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Why it Still Doesn’t Feel Like a Recovery For Most People

I’d like to thank the Federal Reserve for ruining my day.   I had expected the 2013 Survey of Consumer Finances to tell a happier story when it was released this year, but the new report is downright depressing.  Although the stock market has boomed and the economy appears to be making a comeback from the 2009 crisis, the Fed’s survey tells a much bleaker story.

This depressing story can be summed up in three simple charts.  The first shows real median household income since 1989 – essentially flat:


But what about the financial markets?  They’ve boomed since then, right?   Yes, but household net worth has cratered from the highs and is essentially flat in real terms since 1989:


A big part of the reason why is the result of increased levels of debt and the collapse in housing prices.  But another factor is the stagnant ownership of stocks.  While the stock market has boomed in the last few decades and reaches a new all-time high the number of families who own stocks has been stagnant since the late 1990’s:



This is still a remarkably uneven recovery.

  1. jaymaster

    I’ve read elsewhere that the median income number is hugely
    impacted by the number of baby boomers retiring, and to a lesser extent, by younger
    population spending more time in school.
    If that’s the case, then we probably won’t see an increase in that
    number until the next big population wave hits their peak earning years
    (probably 10-15 years away).


    The number of people owning stocks could very well be
    impacted by both of those trends as well. Retirees might be annuitizing or switching
    to bonds. And younger folks just aren’t investing yet. Plus many people are
    afraid of stocks now.

    Of course, the drop in net worth is not nice. But I’d suspect that’s dominated by housing prices, and less so by increasing debts.
    The peak numbers around the mid 2000’s were probably not “real”, but
    rather an artifact of the bubble.

  2. willid3

    hasnt income growth pretty much been stagnant for longer than just from 2007? doesnt look like it grew much except for the growth in the middle 1990s. past that not so much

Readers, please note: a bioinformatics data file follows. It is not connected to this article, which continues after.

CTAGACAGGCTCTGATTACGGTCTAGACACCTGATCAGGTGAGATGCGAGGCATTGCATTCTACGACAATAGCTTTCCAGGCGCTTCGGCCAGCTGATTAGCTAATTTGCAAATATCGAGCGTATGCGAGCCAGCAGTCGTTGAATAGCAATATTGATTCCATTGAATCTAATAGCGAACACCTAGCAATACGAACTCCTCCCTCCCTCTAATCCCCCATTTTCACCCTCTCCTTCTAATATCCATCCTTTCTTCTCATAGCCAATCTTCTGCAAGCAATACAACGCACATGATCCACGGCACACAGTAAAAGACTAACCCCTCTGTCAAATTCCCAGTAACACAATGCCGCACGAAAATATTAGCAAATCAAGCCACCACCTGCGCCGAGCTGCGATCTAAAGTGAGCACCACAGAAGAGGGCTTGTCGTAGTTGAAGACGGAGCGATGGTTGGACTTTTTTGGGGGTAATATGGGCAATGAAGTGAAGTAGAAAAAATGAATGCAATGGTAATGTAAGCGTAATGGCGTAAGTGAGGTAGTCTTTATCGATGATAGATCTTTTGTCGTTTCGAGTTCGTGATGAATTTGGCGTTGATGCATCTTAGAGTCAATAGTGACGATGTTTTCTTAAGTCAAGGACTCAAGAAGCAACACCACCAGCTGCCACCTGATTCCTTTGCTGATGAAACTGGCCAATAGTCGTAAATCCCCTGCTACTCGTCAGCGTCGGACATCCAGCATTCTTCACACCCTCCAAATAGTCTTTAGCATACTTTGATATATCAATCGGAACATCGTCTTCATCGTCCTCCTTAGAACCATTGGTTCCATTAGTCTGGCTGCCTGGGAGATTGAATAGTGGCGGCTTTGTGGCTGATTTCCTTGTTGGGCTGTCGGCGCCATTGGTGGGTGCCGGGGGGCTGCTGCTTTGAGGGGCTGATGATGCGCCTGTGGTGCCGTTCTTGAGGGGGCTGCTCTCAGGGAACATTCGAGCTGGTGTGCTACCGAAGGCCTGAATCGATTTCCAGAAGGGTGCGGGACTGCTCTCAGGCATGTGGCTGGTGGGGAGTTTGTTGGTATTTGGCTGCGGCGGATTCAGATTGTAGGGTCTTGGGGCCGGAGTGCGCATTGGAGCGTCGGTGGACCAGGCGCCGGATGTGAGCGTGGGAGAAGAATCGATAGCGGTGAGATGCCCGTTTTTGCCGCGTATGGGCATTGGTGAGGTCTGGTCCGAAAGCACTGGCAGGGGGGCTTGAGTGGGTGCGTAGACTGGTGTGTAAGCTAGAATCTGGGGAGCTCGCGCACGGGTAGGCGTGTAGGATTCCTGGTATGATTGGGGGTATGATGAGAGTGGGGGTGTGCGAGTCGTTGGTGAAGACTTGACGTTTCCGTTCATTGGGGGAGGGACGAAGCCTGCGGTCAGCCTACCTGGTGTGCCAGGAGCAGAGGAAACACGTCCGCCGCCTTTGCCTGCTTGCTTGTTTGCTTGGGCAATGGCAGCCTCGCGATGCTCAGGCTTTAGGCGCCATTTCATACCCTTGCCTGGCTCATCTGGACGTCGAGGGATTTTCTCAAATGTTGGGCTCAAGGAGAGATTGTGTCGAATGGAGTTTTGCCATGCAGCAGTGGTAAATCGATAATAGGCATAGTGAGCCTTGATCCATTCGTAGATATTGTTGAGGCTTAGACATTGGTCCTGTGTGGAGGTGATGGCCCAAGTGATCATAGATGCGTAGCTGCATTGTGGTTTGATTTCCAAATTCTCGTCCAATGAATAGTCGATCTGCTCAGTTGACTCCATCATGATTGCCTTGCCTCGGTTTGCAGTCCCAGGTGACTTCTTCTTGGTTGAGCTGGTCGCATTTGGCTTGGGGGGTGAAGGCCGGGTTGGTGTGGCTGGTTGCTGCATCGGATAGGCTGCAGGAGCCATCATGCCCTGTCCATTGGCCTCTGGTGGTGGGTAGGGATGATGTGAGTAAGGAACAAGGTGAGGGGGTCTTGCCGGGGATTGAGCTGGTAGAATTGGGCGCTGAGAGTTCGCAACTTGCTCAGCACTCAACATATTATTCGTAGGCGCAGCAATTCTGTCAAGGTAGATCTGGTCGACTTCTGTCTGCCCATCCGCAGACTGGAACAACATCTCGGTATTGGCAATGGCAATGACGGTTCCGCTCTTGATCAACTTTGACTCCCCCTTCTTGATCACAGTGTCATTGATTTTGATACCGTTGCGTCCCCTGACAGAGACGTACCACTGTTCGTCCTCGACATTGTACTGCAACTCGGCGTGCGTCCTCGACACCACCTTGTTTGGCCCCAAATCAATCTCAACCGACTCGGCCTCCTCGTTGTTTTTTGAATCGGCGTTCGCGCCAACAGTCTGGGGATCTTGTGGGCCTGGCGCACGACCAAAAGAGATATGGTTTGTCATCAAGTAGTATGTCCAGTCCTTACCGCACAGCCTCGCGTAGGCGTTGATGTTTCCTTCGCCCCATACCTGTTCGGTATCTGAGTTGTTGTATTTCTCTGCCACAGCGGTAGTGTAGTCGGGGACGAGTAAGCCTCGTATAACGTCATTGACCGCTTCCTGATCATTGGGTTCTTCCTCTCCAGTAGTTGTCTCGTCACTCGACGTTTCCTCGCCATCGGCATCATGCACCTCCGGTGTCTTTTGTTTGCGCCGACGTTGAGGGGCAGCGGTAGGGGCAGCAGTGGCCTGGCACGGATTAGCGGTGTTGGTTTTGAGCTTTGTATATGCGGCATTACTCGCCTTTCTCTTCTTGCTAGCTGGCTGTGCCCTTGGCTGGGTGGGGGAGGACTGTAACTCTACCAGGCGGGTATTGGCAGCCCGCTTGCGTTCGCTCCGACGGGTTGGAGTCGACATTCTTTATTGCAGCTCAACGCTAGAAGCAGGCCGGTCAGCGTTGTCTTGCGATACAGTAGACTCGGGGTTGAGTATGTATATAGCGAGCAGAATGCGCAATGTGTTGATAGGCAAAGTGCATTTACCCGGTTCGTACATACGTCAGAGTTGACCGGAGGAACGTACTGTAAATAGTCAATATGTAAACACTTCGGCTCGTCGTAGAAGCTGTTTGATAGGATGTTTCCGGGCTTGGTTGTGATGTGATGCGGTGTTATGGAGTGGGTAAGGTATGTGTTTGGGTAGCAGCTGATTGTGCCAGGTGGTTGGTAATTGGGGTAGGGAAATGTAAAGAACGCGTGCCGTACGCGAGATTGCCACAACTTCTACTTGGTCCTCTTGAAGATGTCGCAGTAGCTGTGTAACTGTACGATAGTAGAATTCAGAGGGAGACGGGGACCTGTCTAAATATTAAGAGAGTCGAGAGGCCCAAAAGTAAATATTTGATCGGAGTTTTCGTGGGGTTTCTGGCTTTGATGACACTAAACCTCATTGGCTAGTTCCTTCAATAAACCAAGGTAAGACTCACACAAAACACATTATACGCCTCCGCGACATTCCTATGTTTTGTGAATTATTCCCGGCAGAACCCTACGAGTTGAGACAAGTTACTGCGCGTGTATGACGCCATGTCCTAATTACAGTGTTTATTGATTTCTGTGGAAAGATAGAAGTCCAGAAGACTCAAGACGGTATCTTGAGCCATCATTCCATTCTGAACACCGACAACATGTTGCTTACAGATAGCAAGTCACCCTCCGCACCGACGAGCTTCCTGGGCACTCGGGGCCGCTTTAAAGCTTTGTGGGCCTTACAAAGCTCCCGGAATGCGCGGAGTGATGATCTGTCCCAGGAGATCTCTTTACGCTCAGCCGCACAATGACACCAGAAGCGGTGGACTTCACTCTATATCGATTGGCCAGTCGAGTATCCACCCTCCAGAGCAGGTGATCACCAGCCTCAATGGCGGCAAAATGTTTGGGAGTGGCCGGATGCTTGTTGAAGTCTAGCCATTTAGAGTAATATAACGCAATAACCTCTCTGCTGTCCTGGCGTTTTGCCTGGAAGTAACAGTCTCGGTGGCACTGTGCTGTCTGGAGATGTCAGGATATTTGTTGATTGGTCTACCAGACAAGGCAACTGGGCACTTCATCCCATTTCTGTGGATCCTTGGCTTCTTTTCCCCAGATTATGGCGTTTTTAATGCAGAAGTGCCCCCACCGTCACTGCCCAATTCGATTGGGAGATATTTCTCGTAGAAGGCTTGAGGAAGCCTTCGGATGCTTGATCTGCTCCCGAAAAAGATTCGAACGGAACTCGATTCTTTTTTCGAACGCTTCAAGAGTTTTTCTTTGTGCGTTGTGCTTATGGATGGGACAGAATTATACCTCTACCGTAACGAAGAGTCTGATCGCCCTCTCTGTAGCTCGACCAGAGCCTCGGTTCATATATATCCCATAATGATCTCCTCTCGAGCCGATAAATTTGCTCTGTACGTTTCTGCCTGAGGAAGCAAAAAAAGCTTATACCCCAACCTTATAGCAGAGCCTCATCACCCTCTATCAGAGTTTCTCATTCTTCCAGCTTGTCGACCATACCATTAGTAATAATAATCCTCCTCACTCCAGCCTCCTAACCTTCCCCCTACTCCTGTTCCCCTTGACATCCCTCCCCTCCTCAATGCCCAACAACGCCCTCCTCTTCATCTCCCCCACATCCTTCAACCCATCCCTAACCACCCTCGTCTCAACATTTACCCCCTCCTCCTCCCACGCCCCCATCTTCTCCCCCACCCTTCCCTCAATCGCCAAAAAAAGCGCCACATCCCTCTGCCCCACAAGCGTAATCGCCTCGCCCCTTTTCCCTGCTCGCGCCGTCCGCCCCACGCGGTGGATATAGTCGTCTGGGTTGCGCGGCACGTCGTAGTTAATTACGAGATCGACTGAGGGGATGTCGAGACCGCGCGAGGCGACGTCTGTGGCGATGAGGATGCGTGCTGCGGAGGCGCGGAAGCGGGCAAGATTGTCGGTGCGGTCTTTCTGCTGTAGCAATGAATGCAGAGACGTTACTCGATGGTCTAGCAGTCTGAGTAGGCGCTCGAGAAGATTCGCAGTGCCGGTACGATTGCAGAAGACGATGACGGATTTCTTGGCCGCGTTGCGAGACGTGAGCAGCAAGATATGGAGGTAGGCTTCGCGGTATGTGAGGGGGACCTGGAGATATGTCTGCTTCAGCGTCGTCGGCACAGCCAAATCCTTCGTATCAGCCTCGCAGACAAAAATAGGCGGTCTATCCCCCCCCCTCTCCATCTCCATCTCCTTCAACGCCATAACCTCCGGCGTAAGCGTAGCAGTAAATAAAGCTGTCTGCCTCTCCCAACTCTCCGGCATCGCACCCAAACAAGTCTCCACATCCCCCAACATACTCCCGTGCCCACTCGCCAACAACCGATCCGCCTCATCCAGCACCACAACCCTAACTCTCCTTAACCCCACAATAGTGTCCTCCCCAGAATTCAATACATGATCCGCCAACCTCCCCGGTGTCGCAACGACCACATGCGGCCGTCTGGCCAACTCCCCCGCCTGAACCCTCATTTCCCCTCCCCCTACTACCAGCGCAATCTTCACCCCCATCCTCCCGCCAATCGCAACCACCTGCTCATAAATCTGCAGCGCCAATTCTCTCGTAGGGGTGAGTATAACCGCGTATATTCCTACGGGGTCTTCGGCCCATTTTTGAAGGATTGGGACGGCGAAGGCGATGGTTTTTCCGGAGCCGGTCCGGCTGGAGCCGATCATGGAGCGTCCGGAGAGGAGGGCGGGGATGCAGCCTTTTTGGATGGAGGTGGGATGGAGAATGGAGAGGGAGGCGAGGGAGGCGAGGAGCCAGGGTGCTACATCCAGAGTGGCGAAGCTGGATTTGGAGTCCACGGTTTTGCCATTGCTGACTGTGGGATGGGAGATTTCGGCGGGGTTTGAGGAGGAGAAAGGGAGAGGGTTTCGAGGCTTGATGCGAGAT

3. Frederick

    This also explains why the impact of QE hasn’t been very significant. It’s only helping the wealthy.

  4. LoLattheUS

    According to this report: 90% being economically exterminated, the top 10% are flat, the top 3% (not 1%) is the only demographic that made gains.

    “This is still a remarkably uneven recovery.” –

    If the report is accurate, that is an understatement of the Century, and quite the nice little dystopian society being created if true.

  5. tealeaves

    For perspective, the US recovery is similar but not as dour as Japan’s most recent QE experiment where
    1. Japanese assets (equities) rallied post QE and
    2. Modest GDP growth until this past quarter which was negative and
    3. Wages did not rise due to slack in the economy and
    4. Capex continues to stall but
    5. Japan has a higher and positive CPI (driven by lower Yen) for now

    For the Japanese working class is terrible as wages stall but prices increase as a result of their weak currency policy.

    For the US the situation is similar with the exception that GDP prints have been stronger and the USD has been stable through their QE announcement which caps commodity prices and limits domestic commodity price inflation. I think the US consumer and corporations have it a small bit better then most other economies as the strong dollar (low oil prices) gives them more discretionary income. But they still haven’t received a share of the corporate profits in the form of real wage improvements.

  6. james

    depressing also that ‘wealth extraction’ through corporate buy back and dividend boosting net wealth of a few vs. capex for the benefit of society at large. No capex (private), no investment in infrastructure (gov), i spend 4 months every year in the US and it is 360 degree short termism and no future

  7. John Daschbach

    These are important data, but they are always semi-arbitary cuts through a high dimensional non-linear domain. At the macro level there is conceptually a mapping from real productivity to real gains. But in reality this is convoluted with huge external distortions. We don’t know what the “equilibrium” conditions are, so it’s impossible to rationally argue that increased levels of debt are good or bad, or any other observable. People confuse the financial world for the real world, a world in which real productivity is balanced by real consumption plus the storage of current real productivity (which has a decay time constant) and minus the consumption of past real productivity. The financial world is a system which imperfectly attempts to apply the real world to the financial world.

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